def write(packet)
  # We directly set the telemetry value from the only command
  # If you have more than one command you'll need to switch
  # on the packet.packet_name to determine what command it is
  @tlm_packets['STATUS'].status = packet.read("status")
end

Your target must implement the read(count_100hz, time) method to return telemetry packets back to COSMOS. You’ll call the get_pending_packets(count_100hz) method implemented by SimulatedTarget and then perform whatever operations you want on the packets before returning the array of packets back to COSMOS. Note my use of the cycle_tlm_item method to automatically cycle the telemetry item as each packet is sent out. This is used heavily in the COSMOS Demo.

def read(count_100hz, time)
  # The SimulatedTarget implements get_pending_packets to return
  # packets at the correct time interval based on their rates
  pending_packets = get_pending_packets(count_100hz)

  pending_packets.each do |packet|
    case packet.packet_name
    when 'STATUS'
      packet.counter += 1
    when 'DATA'
      # This method in SimulatedTarget cycles the specified telemetry
      # point between the two given values by the given increment for
      # each packet sent out.
      cycle_tlm_item(packet, 'temp1', -95.0, 95.0, 1.0)

      packet.timesec = time.tv_sec
      packet.timeus  = time.tv_usec
      packet.counter += 1
    end
  end
  pending_packets
end

Hopefully that a little easier to understand than the full COSMOS Demo which has much more complex command and telemetry definitions and simulated targets in order to better exercise the various COSMOS tools. While there are other ways to simulate COSMOS targets they can get you into trouble if you’re not careful about properly cloning packets sending back updated data. Additionally, using the SimulatedTargetInterface in your Interface makes it very clear to other developers that this target is indeed simulated.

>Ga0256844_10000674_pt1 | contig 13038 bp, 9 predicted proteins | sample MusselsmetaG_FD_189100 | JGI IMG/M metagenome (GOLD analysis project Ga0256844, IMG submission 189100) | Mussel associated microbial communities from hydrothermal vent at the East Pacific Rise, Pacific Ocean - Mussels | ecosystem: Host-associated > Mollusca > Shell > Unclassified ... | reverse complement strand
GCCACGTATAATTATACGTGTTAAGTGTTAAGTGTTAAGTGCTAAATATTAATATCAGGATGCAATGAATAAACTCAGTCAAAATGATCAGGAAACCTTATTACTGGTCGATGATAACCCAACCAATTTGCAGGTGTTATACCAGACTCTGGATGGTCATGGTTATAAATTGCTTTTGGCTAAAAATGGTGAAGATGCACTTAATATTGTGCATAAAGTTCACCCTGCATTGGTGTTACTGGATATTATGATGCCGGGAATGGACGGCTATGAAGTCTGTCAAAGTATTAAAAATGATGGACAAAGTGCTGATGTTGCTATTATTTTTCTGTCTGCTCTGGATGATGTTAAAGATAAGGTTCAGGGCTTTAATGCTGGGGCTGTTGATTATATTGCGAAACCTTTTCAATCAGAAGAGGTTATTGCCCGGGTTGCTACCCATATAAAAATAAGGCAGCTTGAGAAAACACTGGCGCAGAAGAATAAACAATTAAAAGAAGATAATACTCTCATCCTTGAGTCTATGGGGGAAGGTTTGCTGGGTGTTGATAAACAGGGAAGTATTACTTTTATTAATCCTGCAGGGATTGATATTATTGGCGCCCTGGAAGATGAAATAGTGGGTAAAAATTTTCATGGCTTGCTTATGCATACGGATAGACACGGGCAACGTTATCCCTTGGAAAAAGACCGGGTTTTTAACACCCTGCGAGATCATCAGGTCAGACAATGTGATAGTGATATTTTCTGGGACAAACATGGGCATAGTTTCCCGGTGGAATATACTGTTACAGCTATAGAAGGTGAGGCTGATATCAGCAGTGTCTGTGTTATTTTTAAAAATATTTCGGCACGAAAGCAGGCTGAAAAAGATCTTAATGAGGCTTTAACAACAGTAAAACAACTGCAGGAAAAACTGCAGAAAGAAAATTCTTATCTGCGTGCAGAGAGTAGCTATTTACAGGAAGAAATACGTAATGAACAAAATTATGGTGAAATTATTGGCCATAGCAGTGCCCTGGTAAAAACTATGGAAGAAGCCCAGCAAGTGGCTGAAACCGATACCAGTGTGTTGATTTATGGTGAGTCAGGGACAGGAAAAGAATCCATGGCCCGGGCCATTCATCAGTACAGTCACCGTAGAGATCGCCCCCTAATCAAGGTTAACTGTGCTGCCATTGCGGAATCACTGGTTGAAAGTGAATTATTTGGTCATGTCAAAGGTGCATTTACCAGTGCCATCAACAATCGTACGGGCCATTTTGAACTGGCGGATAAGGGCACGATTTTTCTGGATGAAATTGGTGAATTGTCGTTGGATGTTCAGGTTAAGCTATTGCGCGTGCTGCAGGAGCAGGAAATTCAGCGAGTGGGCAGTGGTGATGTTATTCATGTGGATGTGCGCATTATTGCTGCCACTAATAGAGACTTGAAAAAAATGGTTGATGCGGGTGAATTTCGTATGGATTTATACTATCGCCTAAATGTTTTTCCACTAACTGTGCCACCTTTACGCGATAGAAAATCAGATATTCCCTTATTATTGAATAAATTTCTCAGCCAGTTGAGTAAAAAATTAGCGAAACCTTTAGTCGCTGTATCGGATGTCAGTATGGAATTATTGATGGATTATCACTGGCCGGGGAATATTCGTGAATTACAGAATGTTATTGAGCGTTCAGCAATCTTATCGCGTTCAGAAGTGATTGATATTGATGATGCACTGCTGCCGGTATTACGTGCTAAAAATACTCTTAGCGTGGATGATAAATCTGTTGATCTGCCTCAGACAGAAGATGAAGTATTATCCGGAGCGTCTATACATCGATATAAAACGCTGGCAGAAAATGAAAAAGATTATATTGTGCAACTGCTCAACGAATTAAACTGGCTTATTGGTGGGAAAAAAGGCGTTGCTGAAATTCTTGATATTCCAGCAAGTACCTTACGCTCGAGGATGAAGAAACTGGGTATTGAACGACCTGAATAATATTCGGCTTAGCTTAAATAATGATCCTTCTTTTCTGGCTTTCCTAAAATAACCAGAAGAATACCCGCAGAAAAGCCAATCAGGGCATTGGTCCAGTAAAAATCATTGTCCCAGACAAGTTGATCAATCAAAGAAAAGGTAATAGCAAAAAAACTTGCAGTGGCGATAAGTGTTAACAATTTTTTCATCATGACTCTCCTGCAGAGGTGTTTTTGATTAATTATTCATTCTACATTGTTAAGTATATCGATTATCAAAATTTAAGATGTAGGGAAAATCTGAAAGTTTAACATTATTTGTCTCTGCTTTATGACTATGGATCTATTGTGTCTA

Without further ado, here is my sim_inst.rb in its entirety:

require 'cosmos'
module Cosmos
  class SimInst < SimulatedTarget
    def initialize(target_name)
      super(target_name)

      # We grab the STATUS packet to set initial values
      packet = @tlm_packets['STATUS']
      packet.enable_method_missing # required to use packet.<item> = value
      packet.status = "NONE"
    end

    def set_rates
      # The SimulatedTarget operates on a 100Hz clock
      # Thus the rates are determined by dividing this rate
      # by the set rate to get the output rate of the packet
      set_rate('STATUS', 100) # 100 / 100 = 1Hz
      set_rate('DATA', 10) # 100 / 10 = 10Hz
    end

    def write(packet)
      # We directly set the telemetry value from the only command
      # If you have more than one command you'll need to switch
      # on the packet.packet_name to determine what command it is
      @tlm_packets['STATUS'].status = packet.read("status")
    end

    def read(count_100hz, time)
      # The SimulatedTarget implements get_pending_packets to return
      # packets at the correct time interval based on their rates
      pending_packets = get_pending_packets(count_100hz)

      pending_packets.each do |packet|
        case packet.packet_name
        when 'STATUS'
          packet.counter += 1
        when 'DATA'
          # This method in SimulatedTarget cycles the specified telemetry
          # point between the two given values by the given increment for
          # each packet sent out.
          cycle_tlm_item(packet, 'temp1', -95.0, 95.0, 1.0)

          packet.timesec = time.tv_sec
          packet.timeus  = time.tv_usec
          packet.counter += 1
        end
      end
      pending_packets
    end
  end
end

Happy simulated target programming!